The term “statistical astrometry” refers to the inference of astrophysical quantities from samples (i.e. collections) of stars or other sources. Often the mean value of the astrophysical quantity or a description of its distribution is sought. The applications are numerous and include luminosity calibration, star-cluster membership determination, separating the Galaxy's structural components, detecting low-contrast substructure in the Galactic halo, etc. These studies become especially interesting now that astrometric catalogs are available with large numbers of parallaxes. However, there are a number of effects that can lead to errors in the inference of astrophysical quantities and thus complicate the interpretation of astrometric data. This chapter is focused on discussing these complicating effects with the aim of providing guidance on the optimal use of astrometric data in statistical studies.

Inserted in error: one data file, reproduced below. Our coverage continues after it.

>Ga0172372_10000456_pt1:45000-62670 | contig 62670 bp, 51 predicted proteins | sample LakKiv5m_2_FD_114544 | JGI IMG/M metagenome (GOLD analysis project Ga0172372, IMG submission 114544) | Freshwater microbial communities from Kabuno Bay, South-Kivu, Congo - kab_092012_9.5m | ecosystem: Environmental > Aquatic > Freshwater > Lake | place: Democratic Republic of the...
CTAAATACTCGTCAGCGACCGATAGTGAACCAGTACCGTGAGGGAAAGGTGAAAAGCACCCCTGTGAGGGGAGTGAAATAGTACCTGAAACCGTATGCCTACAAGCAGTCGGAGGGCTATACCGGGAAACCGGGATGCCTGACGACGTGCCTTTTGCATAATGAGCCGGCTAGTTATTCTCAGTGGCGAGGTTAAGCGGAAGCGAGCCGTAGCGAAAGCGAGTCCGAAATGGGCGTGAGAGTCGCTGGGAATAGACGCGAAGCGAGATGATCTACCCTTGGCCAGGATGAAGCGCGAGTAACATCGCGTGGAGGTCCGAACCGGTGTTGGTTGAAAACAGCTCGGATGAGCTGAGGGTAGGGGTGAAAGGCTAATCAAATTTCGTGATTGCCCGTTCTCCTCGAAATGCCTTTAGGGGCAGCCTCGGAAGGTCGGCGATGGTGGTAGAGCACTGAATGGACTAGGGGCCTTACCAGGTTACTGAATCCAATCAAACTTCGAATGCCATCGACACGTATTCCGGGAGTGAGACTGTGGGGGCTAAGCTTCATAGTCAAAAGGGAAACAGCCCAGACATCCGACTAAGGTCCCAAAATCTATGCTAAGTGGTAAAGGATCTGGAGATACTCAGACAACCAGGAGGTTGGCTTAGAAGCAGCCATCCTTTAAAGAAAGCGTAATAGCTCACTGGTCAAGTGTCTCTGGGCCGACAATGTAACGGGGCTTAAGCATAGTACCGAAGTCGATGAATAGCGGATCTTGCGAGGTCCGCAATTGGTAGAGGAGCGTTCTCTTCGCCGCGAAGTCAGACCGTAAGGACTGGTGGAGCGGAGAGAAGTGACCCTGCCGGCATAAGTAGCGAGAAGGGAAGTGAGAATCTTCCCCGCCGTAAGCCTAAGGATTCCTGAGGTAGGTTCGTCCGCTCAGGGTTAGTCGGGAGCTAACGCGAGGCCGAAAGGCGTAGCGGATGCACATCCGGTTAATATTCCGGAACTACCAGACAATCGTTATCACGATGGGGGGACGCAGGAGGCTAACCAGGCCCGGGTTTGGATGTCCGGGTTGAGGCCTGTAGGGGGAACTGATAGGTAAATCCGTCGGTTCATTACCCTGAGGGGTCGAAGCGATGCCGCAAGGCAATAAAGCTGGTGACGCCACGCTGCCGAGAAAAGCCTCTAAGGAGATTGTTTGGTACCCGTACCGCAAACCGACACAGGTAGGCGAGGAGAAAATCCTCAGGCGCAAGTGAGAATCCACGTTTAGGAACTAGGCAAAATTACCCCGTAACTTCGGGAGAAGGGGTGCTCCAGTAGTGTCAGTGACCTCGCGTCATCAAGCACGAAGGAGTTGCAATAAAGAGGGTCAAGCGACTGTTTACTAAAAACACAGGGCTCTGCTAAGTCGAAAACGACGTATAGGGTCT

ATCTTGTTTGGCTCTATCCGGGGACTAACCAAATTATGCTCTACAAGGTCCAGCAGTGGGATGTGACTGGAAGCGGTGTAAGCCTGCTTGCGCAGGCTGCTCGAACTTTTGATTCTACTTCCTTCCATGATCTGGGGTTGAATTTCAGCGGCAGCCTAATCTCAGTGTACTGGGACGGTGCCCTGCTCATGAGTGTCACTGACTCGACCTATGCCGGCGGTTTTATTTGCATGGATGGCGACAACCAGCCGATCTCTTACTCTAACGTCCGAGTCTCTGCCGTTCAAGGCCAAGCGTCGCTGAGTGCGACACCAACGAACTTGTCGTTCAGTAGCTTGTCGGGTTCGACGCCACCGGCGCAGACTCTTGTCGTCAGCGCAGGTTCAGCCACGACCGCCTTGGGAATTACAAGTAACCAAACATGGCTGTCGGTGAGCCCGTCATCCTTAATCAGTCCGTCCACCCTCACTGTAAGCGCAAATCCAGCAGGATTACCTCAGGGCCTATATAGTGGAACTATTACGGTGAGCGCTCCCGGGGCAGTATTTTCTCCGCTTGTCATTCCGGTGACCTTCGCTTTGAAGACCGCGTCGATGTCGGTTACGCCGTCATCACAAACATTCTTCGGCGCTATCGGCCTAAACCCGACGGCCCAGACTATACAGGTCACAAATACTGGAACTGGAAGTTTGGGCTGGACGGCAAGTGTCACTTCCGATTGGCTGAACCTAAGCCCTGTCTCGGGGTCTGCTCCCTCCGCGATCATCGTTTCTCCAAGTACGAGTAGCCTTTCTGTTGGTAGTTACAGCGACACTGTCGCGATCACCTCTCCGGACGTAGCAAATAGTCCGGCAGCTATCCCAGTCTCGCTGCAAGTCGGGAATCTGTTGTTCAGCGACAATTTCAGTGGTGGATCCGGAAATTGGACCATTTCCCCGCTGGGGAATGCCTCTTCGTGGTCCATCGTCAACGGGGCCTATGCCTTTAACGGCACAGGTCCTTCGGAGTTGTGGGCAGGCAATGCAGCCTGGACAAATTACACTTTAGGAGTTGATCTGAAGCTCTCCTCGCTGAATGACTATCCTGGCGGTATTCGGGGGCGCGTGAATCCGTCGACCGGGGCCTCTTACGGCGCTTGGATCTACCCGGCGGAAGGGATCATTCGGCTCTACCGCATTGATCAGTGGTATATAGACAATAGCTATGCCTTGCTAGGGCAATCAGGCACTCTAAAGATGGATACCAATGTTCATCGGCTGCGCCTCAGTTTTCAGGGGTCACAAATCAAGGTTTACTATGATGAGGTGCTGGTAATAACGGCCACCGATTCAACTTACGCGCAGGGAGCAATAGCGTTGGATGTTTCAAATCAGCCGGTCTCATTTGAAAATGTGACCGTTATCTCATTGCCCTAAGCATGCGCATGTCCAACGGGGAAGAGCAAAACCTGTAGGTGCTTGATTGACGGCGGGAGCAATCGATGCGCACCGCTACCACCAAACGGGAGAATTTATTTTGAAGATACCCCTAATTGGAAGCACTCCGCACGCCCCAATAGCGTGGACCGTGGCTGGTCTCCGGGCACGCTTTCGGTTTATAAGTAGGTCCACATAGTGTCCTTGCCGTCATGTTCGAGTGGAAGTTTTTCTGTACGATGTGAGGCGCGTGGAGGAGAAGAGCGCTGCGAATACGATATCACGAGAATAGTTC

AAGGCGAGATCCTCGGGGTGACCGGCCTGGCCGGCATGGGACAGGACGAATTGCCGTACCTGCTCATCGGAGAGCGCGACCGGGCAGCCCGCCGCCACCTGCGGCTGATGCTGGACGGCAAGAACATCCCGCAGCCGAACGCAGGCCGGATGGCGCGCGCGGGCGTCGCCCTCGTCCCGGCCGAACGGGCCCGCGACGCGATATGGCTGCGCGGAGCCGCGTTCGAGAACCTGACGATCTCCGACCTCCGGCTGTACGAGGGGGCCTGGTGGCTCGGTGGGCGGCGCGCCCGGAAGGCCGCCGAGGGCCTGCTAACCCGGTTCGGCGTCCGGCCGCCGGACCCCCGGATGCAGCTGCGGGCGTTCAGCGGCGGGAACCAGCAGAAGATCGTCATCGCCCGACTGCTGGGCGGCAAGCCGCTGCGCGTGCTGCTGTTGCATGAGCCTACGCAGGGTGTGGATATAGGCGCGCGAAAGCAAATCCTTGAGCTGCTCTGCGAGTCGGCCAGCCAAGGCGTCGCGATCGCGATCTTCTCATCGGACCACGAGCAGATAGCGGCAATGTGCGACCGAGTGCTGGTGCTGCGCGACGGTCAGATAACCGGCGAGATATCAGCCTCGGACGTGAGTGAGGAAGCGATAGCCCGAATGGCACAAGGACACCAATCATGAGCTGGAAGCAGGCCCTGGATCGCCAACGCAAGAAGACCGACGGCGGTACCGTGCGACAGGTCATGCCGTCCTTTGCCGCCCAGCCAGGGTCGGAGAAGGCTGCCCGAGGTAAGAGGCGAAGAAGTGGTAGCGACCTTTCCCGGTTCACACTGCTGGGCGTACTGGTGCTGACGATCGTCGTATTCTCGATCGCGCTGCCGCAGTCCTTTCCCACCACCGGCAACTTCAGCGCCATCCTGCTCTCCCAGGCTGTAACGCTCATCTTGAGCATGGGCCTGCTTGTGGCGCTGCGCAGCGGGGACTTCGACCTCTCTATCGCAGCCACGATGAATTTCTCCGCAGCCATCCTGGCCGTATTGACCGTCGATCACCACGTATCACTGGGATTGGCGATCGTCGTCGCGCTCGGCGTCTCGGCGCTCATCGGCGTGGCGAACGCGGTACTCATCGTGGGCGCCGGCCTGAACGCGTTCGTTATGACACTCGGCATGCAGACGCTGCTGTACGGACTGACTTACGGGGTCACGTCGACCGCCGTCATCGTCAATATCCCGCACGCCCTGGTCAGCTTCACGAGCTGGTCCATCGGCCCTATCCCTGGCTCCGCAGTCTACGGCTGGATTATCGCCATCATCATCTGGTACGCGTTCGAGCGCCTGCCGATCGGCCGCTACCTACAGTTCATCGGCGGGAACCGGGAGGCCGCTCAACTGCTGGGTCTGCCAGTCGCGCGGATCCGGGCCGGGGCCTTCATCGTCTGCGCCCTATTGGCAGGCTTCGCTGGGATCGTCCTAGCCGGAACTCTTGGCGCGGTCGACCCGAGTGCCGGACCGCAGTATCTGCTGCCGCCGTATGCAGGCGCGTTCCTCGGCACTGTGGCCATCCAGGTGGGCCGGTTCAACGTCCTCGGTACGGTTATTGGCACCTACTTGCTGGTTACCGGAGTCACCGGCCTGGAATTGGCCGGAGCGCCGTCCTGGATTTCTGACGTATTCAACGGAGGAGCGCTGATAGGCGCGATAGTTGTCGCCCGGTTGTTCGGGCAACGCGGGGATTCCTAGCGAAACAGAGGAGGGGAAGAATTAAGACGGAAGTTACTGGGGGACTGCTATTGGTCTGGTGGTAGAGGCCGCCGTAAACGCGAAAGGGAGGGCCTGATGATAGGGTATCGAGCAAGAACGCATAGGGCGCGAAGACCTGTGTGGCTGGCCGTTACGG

Effects complicating the interpretation of astrometric data
The main effects that can complicate the interpretation of astrometric data for samples of objects are summarized below.
Completeness and selection effects
Any sample chosen from an astrometric catalog will suffer from incompleteness in the data and selection effects. Both issues are related to the properties of the astrometric survey and how the sample is chosen. In addition, they may depend on the location on the sky or the source properties. Hence, the chosen sample almost never represents the true distribution of sources in the astrophysical parameter space. Ignoring this fact leads to biased results in the scientific interpretation of the data.